(So, ctrl enter posts...good to know.)

Re the project more directly:

  • The display you see is just a 4x7-segment for the main spindle tachometer. I'm debating adding a second one for the live tool. I mostly control the machine from a real computer not overly close to the machine. I was originally planning on having one of the RasPi official touchscreens mounted on the RasPi door, but I have that setup on my Kossel and basically never use it. Right now, I don't think adding a touch display to the lathe makes much sense for the mis-clicking and similar reasons you point out.
  • The live tool motor wiring is currently a major problem, yes. It'll eventually go inside some Faraday shielding, inside plastic conduit, and get routed under the bed and hopefully fit inside the big conduit that already has the cross-slide stepper and lamp wiring.
  • I've been pondering the plexi shield today, actually. This model of machine originally came with an awesomely ugly translucent green shield, but I haven't been able to find one anywhere. Looking at pictures online, I think I can print up some corner brackets to recreate it with regular flat plexi without having to do precision bends.
  • I have all kinds of thoughts about the big red button. I want kill buttons everywhere and want them as close to the power input as possible, but don't want to run high power lines all over the place. The main thing that makes me care less is that I'm generally operating the machine from across the room and the big red button is in series with a relay controlled by OctoPrint's PSU control, so I normally just kill the machine in software anyway.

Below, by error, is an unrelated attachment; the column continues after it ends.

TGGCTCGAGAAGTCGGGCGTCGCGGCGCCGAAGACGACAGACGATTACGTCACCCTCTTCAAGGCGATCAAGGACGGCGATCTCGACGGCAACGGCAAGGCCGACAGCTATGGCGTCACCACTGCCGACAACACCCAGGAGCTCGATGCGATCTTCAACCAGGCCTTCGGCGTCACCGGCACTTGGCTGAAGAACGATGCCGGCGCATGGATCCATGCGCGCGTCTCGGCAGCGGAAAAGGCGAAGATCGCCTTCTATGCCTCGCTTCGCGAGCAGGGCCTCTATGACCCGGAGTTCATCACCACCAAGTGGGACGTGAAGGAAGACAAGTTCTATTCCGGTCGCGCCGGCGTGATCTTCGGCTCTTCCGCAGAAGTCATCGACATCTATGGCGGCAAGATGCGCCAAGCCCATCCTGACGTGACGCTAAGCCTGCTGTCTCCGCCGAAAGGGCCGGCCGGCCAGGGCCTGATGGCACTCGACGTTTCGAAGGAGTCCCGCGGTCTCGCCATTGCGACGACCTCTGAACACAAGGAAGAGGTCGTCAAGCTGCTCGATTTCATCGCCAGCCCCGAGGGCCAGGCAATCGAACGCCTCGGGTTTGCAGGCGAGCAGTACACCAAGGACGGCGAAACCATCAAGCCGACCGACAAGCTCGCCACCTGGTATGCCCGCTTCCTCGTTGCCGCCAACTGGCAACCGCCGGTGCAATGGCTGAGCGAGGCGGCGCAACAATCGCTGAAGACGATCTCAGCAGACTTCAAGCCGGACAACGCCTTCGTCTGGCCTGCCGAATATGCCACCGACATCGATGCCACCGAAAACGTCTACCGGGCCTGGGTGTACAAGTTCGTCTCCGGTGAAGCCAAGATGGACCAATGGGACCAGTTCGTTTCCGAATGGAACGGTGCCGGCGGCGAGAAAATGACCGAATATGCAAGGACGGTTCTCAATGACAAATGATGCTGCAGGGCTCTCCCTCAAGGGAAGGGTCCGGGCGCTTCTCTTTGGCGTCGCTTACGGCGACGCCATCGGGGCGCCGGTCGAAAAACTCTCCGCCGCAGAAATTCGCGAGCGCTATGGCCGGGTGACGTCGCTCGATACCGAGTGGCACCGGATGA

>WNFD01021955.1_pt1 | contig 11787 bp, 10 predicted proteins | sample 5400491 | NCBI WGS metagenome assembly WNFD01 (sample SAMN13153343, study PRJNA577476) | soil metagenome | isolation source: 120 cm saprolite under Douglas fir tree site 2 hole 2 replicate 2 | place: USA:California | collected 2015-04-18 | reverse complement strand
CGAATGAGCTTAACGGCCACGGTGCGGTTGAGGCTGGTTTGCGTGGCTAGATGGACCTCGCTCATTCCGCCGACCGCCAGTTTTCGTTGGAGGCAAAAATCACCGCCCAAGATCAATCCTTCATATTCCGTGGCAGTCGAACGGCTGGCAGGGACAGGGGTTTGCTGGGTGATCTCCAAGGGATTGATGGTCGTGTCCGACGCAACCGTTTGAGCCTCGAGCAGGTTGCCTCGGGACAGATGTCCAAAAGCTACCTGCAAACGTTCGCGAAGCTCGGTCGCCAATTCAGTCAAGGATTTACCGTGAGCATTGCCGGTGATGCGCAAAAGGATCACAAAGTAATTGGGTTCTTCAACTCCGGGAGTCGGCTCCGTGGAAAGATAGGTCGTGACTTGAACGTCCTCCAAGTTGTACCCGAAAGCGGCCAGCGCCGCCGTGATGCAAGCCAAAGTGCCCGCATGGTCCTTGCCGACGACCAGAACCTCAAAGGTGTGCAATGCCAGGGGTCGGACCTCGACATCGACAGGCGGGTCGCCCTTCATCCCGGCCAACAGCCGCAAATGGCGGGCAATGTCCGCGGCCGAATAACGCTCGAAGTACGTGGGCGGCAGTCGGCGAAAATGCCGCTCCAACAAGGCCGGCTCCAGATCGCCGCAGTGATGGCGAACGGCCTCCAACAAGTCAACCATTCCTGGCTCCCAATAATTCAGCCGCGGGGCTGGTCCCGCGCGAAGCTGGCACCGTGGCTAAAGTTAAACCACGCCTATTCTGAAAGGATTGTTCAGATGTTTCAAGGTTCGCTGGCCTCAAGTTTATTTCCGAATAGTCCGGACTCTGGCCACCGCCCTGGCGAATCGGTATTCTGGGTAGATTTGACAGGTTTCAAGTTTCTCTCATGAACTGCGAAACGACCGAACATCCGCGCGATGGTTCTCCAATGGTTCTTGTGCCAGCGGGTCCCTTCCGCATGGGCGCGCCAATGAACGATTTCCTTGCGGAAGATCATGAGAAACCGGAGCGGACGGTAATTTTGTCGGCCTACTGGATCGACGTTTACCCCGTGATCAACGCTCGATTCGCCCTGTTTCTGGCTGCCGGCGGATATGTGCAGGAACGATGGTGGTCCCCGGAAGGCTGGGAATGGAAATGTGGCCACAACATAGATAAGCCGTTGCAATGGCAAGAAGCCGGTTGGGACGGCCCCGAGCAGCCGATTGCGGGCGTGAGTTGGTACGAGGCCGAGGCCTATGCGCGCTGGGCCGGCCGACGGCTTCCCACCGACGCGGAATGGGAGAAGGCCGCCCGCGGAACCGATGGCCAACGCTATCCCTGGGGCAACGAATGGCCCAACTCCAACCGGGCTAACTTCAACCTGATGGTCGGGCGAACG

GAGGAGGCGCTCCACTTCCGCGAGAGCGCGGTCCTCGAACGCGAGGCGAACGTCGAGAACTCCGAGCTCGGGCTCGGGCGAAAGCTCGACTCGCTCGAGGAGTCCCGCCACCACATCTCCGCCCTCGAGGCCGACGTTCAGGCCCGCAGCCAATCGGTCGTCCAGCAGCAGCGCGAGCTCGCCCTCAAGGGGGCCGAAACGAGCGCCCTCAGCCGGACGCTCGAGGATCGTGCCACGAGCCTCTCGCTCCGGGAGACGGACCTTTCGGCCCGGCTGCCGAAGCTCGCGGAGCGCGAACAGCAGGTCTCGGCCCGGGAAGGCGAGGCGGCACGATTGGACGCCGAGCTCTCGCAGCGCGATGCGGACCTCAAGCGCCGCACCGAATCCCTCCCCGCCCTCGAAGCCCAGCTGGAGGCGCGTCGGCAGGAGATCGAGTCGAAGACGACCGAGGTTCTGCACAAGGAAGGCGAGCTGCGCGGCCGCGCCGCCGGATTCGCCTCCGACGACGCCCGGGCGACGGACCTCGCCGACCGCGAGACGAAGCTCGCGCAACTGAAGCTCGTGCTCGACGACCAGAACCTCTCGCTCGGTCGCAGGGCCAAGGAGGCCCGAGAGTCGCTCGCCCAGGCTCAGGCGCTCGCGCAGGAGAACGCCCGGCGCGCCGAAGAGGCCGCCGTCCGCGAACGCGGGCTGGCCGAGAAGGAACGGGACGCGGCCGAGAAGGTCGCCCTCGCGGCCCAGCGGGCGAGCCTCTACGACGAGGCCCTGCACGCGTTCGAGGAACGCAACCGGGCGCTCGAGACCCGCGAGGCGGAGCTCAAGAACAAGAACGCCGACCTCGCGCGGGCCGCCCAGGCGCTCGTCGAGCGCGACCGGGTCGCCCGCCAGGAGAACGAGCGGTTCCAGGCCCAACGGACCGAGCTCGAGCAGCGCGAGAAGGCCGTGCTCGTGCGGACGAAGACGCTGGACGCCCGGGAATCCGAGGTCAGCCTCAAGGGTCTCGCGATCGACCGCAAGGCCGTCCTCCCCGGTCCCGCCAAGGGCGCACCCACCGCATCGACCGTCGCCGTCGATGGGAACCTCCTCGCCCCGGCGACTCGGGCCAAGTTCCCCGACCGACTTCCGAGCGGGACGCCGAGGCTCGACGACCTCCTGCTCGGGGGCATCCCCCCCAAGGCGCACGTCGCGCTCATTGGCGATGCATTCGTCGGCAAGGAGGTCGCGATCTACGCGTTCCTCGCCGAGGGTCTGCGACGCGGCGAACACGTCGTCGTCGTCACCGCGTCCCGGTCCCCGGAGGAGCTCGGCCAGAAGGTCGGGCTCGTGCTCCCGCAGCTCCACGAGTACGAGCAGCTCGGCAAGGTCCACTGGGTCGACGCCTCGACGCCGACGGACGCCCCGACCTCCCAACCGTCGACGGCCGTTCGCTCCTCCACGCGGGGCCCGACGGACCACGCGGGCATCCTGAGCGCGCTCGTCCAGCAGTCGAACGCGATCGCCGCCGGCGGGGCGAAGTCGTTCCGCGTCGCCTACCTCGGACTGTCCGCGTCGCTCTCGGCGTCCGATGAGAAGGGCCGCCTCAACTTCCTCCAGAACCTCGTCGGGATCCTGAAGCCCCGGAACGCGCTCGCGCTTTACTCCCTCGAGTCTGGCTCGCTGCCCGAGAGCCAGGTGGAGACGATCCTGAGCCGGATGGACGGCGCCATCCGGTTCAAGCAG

Oh yeah -- spindle motor control: Right now, it's pretty janky. The controller is plugged into the same logic toggle relay as the main 24V supply for the Smoothie / steppers. When the physical switch and PSU Control are both on, three things happen:

  • The 24V lines light up so the steppers have drive power
  • The live tool motor controller gets powered up and starts the spindle if it's so-configured
  • The LEDs inside the lower case turn off (so I have a visual reminder when it's not/safe to go fishing around inside the cabinet)

The controller has a logic-level on/off input (currently jumpered on all the time) as well as a 0-10V desired speed input that can be used instead of the physical pot. Endgame on the tool spindle control is using Smoothie's PWM abilities, a DAC, and a hall tach to do closed loop control same as the main spindle.

As for OctoPrint's fan switch, that turns the top lamp on and off =)


I used to love working with wood and I had enough money to buy the tools I needed as combined with a beat up Ford Ranger for those trips to Home Depot. Just don't forget to occasionally work on wood (instead of the rig itself). ha


First project using the plugin -- some earrings for my wife. I need to work on my finishing technique, but the lathe did exactly what it was supposed to do.


Gcode view/send modal:

The machine is setup to use Y for the main spindle instead of A which would be more technically correct so I can use the same toolchain I use for the mill to do more complex CAD projects instead of relying on lathe-specific software.


I'm not quite following the gcode. It looks like it plays both feature 2 and then 1. How does that work on the same stock?


Ah -- I see without context my pictures are a bit misleading. The "Features" are not the completed objects, they are the elements that make them up. In the first picture (the pointy object), Feature-0 is the untouched stock (to set the offset from the chuck), Feature-1 is the long main body that is highlighted in red, and Feature-2 is the pointed tip. In the droplet/egg shaped object, Feature-0 is the untouched stock, Feature-1 is the bowl-looking base of the "egg" and Feature-2 is the rocket-cone-looking top of the "egg".

The pictured gcode is for the pointy one, IIRC